New Year’s Resolutions to Close the Gap Between Thinking and Doing

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Why harnessing your intentions and your attention can help you stay on track for 2022.

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Most of the decisions and actions we make in life can be boiled down to two components: intention and attention. When it comes to setting New Year’s resolutions, these are the primary drivers to achieve more.

Intention is a plan to achieve or take action. Attention, on the other hand, is the act of applying your mind to something. You can have the greatest intention, but there is a wide gap between thinking and doing.

This year, we’re raising three financial resolutions for the new year. Whatever direction your resolutions take, set aside time, take action, and turn your attention to your intentions.


If you’ve set aside dollars in a donor-advised fund, commonly called a DAF, consider resolving to distribute a portion of it this year to causes you care about. In fact, Jennifer Risher, author of “We Need to Talk: A Memoir About Wealth,” is challenging people who have DAFs to commit to granting half of their balance by autumn.

Jennifer and her husband, David, created the #HalfMyDAF challenge in 2020 as a response to the pandemic, putting up their own money in the form of matching grants. Anyone who commits to spending down half of their DAF becomes eligible for a match from #HalfMyDAF. Since May 2020, the challenge has helped move $19.2 million from DAFs to nonprofits.

Nationally, donor-advised funds hold more than $140 billion in charitable dollars that could be put to work today. Often times, people can get hung up on the idea that “there’s a right way to give,” Jennifer says.

“The key to giving is to just get started,” Jennifer says. “Then you can learn and evolve how you give.”

She recommends choosing an amount to contribute, maybe $100 or $1,000, and giving it free of stipulations. People can use that starting point to build a relationship with an organization working in an area they find interesting. Jennifer is also an advocate for “trust-based” giving. This approach is essentially about trusting the people on the ground to know how to put the money to work.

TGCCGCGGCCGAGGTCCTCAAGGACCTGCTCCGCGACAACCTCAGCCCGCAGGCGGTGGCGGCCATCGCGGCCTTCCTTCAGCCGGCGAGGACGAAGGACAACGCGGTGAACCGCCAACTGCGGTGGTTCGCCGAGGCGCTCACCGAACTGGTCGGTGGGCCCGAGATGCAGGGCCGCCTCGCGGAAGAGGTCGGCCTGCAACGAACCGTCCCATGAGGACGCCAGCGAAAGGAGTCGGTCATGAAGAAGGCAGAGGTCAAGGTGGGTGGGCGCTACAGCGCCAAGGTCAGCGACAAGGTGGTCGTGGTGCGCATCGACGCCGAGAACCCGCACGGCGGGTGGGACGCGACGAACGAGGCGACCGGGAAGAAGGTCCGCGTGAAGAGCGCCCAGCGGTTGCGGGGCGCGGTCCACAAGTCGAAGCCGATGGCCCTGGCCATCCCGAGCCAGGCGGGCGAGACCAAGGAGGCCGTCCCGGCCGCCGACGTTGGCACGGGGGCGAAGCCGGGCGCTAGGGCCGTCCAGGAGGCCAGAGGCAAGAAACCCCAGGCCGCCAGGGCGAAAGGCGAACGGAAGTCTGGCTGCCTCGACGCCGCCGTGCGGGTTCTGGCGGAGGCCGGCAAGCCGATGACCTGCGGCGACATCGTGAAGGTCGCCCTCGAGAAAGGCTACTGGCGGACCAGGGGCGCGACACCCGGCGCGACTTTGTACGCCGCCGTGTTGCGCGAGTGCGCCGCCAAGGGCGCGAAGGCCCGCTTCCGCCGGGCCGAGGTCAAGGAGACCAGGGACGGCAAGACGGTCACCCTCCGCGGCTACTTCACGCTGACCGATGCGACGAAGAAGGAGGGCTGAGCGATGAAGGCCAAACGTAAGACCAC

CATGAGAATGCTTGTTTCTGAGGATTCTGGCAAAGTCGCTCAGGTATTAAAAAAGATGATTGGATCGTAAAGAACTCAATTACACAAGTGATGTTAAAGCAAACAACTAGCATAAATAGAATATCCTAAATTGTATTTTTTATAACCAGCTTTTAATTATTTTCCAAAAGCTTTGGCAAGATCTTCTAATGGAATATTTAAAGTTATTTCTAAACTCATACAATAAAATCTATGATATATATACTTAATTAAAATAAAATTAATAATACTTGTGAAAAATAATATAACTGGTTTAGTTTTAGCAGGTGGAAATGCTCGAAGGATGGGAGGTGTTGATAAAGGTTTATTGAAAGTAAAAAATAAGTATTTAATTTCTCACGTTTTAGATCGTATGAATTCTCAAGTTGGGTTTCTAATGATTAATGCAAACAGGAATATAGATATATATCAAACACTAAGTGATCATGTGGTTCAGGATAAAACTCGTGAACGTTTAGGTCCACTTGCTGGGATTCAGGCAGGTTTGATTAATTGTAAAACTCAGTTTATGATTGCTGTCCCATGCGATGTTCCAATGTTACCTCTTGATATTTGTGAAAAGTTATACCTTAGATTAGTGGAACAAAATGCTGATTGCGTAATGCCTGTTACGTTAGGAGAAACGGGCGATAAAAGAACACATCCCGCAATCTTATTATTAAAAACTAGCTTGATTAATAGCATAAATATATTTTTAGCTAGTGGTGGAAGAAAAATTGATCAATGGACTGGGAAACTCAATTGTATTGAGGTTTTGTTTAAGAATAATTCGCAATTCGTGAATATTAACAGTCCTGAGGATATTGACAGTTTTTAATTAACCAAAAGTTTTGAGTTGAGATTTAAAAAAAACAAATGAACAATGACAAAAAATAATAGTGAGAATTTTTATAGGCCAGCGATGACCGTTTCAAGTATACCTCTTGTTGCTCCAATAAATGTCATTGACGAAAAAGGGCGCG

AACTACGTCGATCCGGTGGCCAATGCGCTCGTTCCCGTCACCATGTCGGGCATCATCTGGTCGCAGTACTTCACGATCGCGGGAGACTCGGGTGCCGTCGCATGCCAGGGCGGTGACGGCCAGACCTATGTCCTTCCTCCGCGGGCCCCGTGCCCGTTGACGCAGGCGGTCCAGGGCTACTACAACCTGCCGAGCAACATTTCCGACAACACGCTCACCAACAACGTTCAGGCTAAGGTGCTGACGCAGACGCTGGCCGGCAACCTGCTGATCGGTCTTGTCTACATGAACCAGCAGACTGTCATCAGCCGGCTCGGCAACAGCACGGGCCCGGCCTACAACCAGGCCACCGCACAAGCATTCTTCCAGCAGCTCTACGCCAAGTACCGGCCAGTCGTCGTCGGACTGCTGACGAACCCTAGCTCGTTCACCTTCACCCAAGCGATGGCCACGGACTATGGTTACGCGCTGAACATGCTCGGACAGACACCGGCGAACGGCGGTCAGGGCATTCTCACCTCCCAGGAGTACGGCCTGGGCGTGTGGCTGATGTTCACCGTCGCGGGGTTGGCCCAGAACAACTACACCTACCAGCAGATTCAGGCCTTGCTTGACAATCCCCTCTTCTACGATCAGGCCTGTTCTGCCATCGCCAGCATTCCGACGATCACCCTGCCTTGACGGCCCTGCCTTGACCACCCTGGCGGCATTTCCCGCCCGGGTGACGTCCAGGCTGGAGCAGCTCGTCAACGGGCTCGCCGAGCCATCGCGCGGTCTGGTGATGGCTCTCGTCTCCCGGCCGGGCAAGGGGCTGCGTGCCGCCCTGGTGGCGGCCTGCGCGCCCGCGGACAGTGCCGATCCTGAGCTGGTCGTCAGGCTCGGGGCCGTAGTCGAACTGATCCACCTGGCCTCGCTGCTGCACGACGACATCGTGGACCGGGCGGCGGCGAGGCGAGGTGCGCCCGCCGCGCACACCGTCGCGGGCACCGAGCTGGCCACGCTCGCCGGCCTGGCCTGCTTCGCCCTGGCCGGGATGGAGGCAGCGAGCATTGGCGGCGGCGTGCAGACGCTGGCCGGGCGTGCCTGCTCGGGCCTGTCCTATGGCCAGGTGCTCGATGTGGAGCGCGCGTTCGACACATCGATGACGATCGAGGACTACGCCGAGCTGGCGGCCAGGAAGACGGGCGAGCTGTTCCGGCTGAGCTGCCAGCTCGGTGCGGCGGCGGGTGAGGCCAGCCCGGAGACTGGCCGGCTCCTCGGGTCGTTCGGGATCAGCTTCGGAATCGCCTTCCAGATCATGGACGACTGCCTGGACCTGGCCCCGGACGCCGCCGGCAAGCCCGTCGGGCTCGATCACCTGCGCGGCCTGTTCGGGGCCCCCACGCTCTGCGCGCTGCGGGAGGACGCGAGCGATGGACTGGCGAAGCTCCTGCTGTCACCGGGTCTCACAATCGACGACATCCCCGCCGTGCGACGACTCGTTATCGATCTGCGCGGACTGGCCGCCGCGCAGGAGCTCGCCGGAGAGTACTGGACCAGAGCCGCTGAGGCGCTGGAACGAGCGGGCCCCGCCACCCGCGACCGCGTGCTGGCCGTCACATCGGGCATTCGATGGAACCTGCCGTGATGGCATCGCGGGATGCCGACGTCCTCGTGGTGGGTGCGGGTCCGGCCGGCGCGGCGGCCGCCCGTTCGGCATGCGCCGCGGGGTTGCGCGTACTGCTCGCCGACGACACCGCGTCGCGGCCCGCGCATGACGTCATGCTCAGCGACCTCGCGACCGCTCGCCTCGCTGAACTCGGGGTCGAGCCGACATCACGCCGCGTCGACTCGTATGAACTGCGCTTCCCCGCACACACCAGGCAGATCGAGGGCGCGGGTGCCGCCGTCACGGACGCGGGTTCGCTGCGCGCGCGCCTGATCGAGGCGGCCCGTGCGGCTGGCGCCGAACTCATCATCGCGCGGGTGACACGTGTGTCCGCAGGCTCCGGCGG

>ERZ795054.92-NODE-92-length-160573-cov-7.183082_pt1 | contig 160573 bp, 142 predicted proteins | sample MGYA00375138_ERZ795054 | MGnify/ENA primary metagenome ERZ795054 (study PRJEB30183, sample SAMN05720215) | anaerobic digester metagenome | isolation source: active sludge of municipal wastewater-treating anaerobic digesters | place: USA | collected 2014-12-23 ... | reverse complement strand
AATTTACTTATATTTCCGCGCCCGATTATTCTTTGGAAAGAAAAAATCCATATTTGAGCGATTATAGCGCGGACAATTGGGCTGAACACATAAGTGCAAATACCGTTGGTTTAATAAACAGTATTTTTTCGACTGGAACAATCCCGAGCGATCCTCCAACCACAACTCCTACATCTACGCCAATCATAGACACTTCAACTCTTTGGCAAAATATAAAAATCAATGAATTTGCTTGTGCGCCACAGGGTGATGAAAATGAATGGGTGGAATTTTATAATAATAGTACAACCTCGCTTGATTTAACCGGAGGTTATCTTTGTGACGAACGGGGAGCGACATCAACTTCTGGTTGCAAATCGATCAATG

“Start with your own values,” Jennifer says. “Figure out what you care about—maybe it’s animal rights, reproductive health, climate change, racial equity, or reading in underserved communities. There are so many worthy causes and needs out there that you can’t really go wrong if you look within yourself and figure out what sings to you and touches your heart.”

Invest With Your Values

Impact investments, commonly referred to as ESG investments—short for environmental, social, and governance—can reflect your personal priorities. Once seen as a niche, this segment has the potential for explosive growth.

Matt Camrud, a partner and senior lead advisor at Brighton Jones, says that over the past decade, investors have propelled impact investing forward as a way to achieve competitive financial returns while furthering important social and environmental goals.

In fact, investors’ appetite for achieving positive impact is growing at a rapid pace. Up to $2 trillion is currently invested globally with a lens toward environmental, social, and governance issues, according to estimates by the International Finance Corp. It estimates the appetite is as large as $25 trillion, or 10% of global capital markets. There are more than 500 ESG and sustainable mutual funds and ETFs available in the U.S., according to Morningstar.

The benefit of this approach is that investors can better align their investment portfolios with their values. By working with fund managers actively engaged with companies, investors’ capital can help move the needle on important issues, Camrud says. Nevertheless, investors should be diligent to identify and avoid mutual funds that practice “greenwashing.” It’s the practice of putting an ESG label on an investment product but stopping short of actually engaging with companies on ESG issues.

A well-thought-out approach to ESG investing can support risk management, portfolio diversification, and offer real potential to generate competitive financial returns.

Lean on Your Advisor

By some measures, people give up on 80 percent of the New Year’s resolutions they set. Perhaps the bar is too high or the change is too severe. Decades of research shows that those who keep their resolutions often have an accountability structure in place to help sustain the change.

As you bring others “under the tent” to build a network of support, your advisor can be a powerful ally in your support network.

While there’s no requirement to do everything at once, your advisor can help you get into the right mindset and create a fine-tuned plan to help you reach your goals for the year. Whether you want to make time in the year ahead to explore new strategies, discuss upcoming life events, update your beneficiaries, or reevaluate your path toward retirement, your advisor can provide the right support so you can achieve your goals for the year ahead.


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